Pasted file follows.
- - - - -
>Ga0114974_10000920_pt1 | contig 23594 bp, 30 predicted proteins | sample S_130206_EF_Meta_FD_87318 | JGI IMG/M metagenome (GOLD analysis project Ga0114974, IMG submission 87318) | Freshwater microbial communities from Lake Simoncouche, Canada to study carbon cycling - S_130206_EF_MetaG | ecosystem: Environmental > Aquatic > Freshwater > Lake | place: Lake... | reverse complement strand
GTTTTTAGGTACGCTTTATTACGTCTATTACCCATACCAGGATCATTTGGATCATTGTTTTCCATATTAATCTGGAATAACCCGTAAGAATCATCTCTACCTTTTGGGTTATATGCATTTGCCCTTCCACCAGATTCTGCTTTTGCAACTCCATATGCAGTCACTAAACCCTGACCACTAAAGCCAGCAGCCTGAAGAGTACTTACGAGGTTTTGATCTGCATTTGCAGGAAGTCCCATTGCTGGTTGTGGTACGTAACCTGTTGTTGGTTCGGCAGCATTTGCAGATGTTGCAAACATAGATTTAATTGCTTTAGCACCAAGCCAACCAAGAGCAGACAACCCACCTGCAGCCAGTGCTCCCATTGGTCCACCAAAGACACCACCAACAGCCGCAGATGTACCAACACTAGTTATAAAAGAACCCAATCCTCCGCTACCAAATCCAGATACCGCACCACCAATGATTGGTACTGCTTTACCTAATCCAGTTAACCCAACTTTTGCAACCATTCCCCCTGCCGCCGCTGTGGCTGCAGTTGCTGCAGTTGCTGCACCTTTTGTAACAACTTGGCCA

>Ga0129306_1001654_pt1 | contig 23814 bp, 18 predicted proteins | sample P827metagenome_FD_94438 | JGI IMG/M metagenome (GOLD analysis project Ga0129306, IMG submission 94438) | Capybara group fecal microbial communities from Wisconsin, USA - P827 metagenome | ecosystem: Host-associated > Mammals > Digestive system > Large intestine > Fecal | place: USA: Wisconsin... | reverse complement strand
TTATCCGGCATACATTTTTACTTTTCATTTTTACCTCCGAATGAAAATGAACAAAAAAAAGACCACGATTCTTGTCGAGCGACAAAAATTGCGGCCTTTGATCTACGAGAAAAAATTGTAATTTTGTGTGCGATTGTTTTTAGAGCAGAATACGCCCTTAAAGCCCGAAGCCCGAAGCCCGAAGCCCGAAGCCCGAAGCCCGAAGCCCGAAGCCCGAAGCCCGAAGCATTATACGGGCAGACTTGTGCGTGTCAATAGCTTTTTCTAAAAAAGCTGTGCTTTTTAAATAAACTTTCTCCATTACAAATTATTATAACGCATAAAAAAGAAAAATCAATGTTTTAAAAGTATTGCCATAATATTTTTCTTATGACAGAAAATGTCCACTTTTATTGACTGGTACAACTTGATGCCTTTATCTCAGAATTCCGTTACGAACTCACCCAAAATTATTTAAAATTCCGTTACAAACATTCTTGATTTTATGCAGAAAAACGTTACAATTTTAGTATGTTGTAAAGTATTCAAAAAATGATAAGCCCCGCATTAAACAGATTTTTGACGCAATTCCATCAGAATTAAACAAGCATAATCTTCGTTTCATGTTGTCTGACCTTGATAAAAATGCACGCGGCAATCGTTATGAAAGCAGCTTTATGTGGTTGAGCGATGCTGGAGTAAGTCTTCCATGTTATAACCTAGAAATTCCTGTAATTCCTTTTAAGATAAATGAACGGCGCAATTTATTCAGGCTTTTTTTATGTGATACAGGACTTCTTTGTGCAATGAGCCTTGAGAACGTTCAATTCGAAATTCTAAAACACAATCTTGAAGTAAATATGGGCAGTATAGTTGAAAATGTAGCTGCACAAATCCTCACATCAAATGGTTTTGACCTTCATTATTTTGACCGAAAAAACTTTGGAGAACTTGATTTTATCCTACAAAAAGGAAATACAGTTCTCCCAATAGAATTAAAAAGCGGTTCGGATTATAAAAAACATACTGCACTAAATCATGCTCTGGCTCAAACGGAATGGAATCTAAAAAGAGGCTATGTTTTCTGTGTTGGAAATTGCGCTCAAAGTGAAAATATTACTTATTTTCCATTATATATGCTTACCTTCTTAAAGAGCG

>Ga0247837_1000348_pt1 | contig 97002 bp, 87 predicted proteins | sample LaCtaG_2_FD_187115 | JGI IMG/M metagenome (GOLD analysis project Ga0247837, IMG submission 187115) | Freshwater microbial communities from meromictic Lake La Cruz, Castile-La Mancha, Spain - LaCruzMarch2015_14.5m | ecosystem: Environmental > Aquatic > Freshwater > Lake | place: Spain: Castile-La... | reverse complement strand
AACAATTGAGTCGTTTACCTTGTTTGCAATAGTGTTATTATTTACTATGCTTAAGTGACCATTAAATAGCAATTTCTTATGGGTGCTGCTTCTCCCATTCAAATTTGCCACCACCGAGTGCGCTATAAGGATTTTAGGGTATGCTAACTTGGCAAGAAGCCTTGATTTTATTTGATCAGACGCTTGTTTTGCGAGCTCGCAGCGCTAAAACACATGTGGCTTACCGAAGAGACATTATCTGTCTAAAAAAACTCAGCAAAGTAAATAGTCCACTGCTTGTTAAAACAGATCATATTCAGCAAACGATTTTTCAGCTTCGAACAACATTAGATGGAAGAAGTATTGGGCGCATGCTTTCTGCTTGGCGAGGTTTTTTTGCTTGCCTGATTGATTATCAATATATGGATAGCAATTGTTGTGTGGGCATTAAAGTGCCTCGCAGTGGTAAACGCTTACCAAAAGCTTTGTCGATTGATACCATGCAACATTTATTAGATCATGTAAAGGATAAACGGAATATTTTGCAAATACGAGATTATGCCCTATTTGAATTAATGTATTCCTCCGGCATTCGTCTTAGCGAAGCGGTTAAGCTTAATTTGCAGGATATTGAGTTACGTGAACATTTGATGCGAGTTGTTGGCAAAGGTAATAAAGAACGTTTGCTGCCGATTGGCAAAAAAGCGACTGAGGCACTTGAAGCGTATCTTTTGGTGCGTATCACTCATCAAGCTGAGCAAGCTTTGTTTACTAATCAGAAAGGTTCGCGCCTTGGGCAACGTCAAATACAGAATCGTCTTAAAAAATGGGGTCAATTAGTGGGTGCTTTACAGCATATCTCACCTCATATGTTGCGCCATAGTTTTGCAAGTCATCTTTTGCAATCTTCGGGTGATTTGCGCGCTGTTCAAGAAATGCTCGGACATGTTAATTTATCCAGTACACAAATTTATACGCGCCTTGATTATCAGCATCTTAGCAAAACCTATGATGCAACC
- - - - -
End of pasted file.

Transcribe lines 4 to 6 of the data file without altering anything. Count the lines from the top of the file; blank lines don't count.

TTATCCGGCATACATTTTTACTTTTCATTTTTACCTCCGAATGAAAATGAACAAAAAAAAGACCACGATTCTTGTCGAGCGACAAAAATTGCGGCCTTTGATCTACGAGAAAAAATTGTAATTTTGTGTGCGATTGTTTTTAGAGCAGAATACGCCCTTAAAGCCCGAAGCCCGAAGCCCGAAGCCCGAAGCCCGAAGCCCGAAGCCCGAAGCCCGAAGCCCGAAGCATTATACGGGCAGACTTGTGCGTGTCAATAGCTTTTTCTAAAAAAGCTGTGCTTTTTAAATAAACTTTCTCCATTACAAATTATTATAACGCATAAAAAAGAAAAATCAATGTTTTAAAAGTATTGCCATAATATTTTTCTTATGACAGAAAATGTCCACTTTTATTGACTGGTACAACTTGATGCCTTTATCTCAGAATTCCGTTACGAACTCACCCAAAATTATTTAAAATTCCGTTACAAACATTCTTGATTTTATGCAGAAAAACGTTACAATTTTAGTATGTTGTAAAGTATTCAAAAAATGATAAGCCCCGCATTAAACAGATTTTTGACGCAATTCCATCAGAATTAAACAAGCATAATCTTCGTTTCATGTTGTCTGACCTTGATAAAAATGCACGCGGCAATCGTTATGAAAGCAGCTTTATGTGGTTGAGCGATGCTGGAGTAAGTCTTCCATGTTATAACCTAGAAATTCCTGTAATTCCTTTTAAGATAAATGAACGGCGCAATTTATTCAGGCTTTTTTTATGTGATACAGGACTTCTTTGTGCAATGAGCCTTGAGAACGTTCAATTCGAAATTCTAAAACACAATCTTGAAGTAAATATGGGCAGTATAGTTGAAAATGTAGCTGCACAAATCCTCACATCAAATGGTTTTGACCTTCATTATTTTGACCGAAAAAACTTTGGAGAACTTGATTTTATCCTACAAAAAGGAAATACAGTTCTCCCAATAGAATTAAAAAGCGGTTCGGATTATAAAAAACATACTGCACTAAATCATGCTCTGGCTCAAACGGAATGGAATCTAAAAAGAGGCTATGTTTTCTGTGTTGGAAATTGCGCTCAAAGTGAAAATATTACTTATTTTCCATTATATATGCTTACCTTCTTAAAGAGCG

>Ga0247837_1000348_pt1 | contig 97002 bp, 87 predicted proteins | sample LaCtaG_2_FD_187115 | JGI IMG/M metagenome (GOLD analysis project Ga0247837, IMG submission 187115) | Freshwater microbial communities from meromictic Lake La Cruz, Castile-La Mancha, Spain - LaCruzMarch2015_14.5m | ecosystem: Environmental > Aquatic > Freshwater > Lake | place: Spain: Castile-La... | reverse complement strand
AACAATTGAGTCGTTTACCTTGTTTGCAATAGTGTTATTATTTACTATGCTTAAGTGACCATTAAATAGCAATTTCTTATGGGTGCTGCTTCTCCCATTCAAATTTGCCACCACCGAGTGCGCTATAAGGATTTTAGGGTATGCTAACTTGGCAAGAAGCCTTGATTTTATTTGATCAGACGCTTGTTTTGCGAGCTCGCAGCGCTAAAACACATGTGGCTTACCGAAGAGACATTATCTGTCTAAAAAAACTCAGCAAAGTAAATAGTCCACTGCTTGTTAAAACAGATCATATTCAGCAAACGATTTTTCAGCTTCGAACAACATTAGATGGAAGAAGTATTGGGCGCATGCTTTCTGCTTGGCGAGGTTTTTTTGCTTGCCTGATTGATTATCAATATATGGATAGCAATTGTTGTGTGGGCATTAAAGTGCCTCGCAGTGGTAAACGCTTACCAAAAGCTTTGTCGATTGATACCATGCAACATTTATTAGATCATGTAAAGGATAAACGGAATATTTTGCAAATACGAGATTATGCCCTATTTGAATTAATGTATTCCTCCGGCATTCGTCTTAGCGAAGCGGTTAAGCTTAATTTGCAGGATATTGAGTTACGTGAACATTTGATGCGAGTTGTTGGCAAAGGTAATAAAGAACGTTTGCTGCCGATTGGCAAAAAAGCGACTGAGGCACTTGAAGCGTATCTTTTGGTGCGTATCACTCATCAAGCTGAGCAAGCTTTGTTTACTAATCAGAAAGGTTCGCGCCTTGGGCAACGTCAAATACAGAATCGTCTTAAAAAATGGGGTCAATTAGTGGGTGCTTTACAGCATATCTCACCTCATATGTTGCGCCATAGTTTTGCAAGTCATCTTTTGCAATCTTCGGGTGATTTGCGCGCTGTTCAAGAAATGCTCGGACATGTTAATTTATCCAGTACACAAATTTATACGCGCCTTGATTATCAGCATCTTAGCAAAACCTATGATGCAACC